Crocodiles and some of their plant-eating ancestors have thin tooth enamel, a trait that is in stark contrast to humans and other hard-biting species, according to new research.
These findings could suggest new approaches for dealing with people’s teeth.
Crocodiles have one of the most powerful bites in the animal kingdom, which is necessary to chow down on turtles, wildebeest, and other large prey. Rather than clean their teeth to slow down wear and tear, crocodiles just grow new ones.
“Once we unlock genetically how crocodiles and other non-mammals do this, maybe new teeth can be bioengineered for people,” says Brianne Schmiegelow, a former undergraduate student at the University of Missouri and currently a dental student at the University of Missouri-Kansas City. “Instead of using fillers such as crowns, people could instead ‘grow’ new teeth when they need to replace their worn out chompers.”
Using a three-dimensional x-ray scanner, researchers discovered that crocodiles don’t have thick tooth enamel, regardless of tooth position—incisor, canine, molar—age, or diet.
With this new information, the team also studied published data on dinosaur teeth and found that the data nearly matched what they were seeing in crocodiles. For instance, a Tyrannosaurus rex has the same enamel thickness as a crocodile and can also bite extremely hard.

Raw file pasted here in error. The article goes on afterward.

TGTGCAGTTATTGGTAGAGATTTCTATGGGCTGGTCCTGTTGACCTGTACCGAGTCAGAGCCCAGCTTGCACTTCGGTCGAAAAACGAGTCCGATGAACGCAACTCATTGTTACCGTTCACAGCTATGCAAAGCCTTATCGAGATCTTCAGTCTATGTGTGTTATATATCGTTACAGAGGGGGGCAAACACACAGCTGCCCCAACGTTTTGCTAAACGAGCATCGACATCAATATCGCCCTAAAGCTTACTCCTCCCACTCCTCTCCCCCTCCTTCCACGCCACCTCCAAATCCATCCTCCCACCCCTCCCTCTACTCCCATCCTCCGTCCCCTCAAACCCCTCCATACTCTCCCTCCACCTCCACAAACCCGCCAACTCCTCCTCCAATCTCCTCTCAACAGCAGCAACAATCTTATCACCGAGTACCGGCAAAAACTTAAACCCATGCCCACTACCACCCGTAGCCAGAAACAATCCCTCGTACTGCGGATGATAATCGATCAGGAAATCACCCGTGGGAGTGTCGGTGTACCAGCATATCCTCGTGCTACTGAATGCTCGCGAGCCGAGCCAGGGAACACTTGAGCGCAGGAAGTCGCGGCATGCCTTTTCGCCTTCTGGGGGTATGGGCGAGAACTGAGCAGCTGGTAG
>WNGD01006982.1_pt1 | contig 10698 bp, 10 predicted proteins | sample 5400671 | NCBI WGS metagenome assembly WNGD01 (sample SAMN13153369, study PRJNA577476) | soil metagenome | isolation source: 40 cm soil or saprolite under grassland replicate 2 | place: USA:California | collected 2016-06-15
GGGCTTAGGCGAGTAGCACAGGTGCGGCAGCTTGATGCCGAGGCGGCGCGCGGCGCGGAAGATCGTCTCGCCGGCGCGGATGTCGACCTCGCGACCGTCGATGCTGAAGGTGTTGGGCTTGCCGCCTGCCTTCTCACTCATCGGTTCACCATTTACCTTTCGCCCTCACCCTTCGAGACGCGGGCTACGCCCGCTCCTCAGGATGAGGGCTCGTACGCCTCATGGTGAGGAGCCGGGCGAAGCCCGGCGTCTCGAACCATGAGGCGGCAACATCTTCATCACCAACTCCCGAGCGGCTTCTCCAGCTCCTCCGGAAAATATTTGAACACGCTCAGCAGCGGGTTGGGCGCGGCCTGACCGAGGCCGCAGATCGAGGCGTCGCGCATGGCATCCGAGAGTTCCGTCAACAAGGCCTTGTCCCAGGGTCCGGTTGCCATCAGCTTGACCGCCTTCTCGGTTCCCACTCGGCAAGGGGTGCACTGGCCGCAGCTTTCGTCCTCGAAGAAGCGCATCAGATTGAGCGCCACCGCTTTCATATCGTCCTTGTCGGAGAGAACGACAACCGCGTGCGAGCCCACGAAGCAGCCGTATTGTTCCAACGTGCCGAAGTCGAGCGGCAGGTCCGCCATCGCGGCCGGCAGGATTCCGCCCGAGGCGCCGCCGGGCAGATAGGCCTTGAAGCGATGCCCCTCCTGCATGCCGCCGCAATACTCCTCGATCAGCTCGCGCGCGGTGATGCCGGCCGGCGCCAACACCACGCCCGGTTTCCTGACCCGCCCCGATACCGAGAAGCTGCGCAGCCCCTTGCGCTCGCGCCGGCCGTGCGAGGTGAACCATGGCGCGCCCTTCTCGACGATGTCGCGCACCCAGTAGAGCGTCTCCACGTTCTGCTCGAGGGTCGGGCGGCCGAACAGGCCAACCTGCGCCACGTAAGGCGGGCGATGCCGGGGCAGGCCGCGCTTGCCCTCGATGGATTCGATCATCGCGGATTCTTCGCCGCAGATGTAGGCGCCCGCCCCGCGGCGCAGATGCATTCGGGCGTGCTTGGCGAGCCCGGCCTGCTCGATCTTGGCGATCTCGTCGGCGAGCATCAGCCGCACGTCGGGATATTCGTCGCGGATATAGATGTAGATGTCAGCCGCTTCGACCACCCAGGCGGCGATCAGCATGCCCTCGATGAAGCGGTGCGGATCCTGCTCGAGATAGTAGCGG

“Crocodiles bite really hard, so we were curious if they have teeth that correspondingly withstand those forces—tough teeth to match a tough bite,” says Kaleb Sellers, a postdoctoral fellow in the School of Medicine and lead researcher of the study in the Journal of Zoology.
“We found that they don’t have tough teeth, and we think it’s because they replace their teeth like most other non-mammal animals. That made us wonder if other animals—even prehistoric—had similar issues.”
The next step is to study tooth replacement and the timing of teeth growth in crocodiles and other animals such as dinosaurs—even looking into the possibility of genetic causes.
“Enamel takes a long time to build, so it’s not something animals will do ‘off-the-cuff,’ so to speak,” says Casey Holliday, an associate professor of anatomy.
“It presents us with an interesting puzzle. If ancient crocodiles were chewing plants, did their new teeth already have the correct architecture—dimples and facets—to allow for this chewing? The findings here have paved the way for exploring this mystery with future research.”
The National Science Foundation, the University of Missouri Research Board, the University of Missouri Research Council, and the University of Missouri Life Sciences Undergraduate Research Opportunity program funded the work. The content is solely the responsibility of the authors and does not necessarily represent the official views of the funding agencies.
Source: University of Missouri